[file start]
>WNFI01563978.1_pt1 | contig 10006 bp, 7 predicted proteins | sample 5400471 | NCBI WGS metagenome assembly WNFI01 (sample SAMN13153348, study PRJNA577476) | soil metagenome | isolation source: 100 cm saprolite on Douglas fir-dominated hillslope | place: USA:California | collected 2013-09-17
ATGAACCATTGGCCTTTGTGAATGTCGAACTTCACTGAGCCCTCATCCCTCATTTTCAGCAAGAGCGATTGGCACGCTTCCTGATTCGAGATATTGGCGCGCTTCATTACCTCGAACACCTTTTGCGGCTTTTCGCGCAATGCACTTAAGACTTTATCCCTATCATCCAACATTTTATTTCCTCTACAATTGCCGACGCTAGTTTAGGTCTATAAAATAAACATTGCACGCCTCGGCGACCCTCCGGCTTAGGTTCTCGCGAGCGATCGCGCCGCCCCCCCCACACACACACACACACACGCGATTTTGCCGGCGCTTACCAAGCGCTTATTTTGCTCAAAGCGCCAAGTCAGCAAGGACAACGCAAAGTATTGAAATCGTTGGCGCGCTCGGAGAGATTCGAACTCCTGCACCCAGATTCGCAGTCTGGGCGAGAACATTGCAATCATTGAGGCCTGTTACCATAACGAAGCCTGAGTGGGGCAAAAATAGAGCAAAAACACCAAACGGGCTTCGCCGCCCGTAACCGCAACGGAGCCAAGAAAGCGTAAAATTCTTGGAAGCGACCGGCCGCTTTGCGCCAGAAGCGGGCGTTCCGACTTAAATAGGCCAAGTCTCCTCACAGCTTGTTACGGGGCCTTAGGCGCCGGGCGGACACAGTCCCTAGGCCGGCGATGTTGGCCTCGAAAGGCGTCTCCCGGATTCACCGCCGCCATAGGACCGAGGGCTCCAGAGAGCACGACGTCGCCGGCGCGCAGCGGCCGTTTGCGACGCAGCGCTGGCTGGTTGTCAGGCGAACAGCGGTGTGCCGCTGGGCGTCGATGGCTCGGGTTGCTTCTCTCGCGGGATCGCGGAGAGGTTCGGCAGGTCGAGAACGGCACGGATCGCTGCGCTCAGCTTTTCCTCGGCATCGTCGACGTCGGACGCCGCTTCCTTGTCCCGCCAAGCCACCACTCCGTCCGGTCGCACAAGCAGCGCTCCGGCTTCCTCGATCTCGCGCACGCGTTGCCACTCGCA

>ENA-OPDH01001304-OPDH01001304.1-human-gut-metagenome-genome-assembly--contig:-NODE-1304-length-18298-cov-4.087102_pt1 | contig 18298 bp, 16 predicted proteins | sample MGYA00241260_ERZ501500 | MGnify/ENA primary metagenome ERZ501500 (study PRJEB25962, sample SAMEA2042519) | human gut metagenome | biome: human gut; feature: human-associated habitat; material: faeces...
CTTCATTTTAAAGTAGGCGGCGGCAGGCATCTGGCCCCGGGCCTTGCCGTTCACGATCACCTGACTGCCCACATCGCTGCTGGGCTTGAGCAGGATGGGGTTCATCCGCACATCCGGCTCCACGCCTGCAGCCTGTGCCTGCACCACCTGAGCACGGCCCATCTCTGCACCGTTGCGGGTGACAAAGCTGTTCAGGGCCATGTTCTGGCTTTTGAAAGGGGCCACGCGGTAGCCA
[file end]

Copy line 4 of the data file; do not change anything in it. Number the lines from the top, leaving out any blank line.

CTTCATTTTAAAGTAGGCGGCGGCAGGCATCTGGCCCCGGGCCTTGCCGTTCACGATCACCTGACTGCCCACATCGCTGCTGGGCTTGAGCAGGATGGGGTTCATCCGCACATCCGGCTCCACGCCTGCAGCCTGTGCCTGCACCACCTGAGCACGGCCCATCTCTGCACCGTTGCGGGTGACAAAGCTGTTCAGGGCCATGTTCTGGCTTTTGAAAGGGGCCACGCGGTAGCCA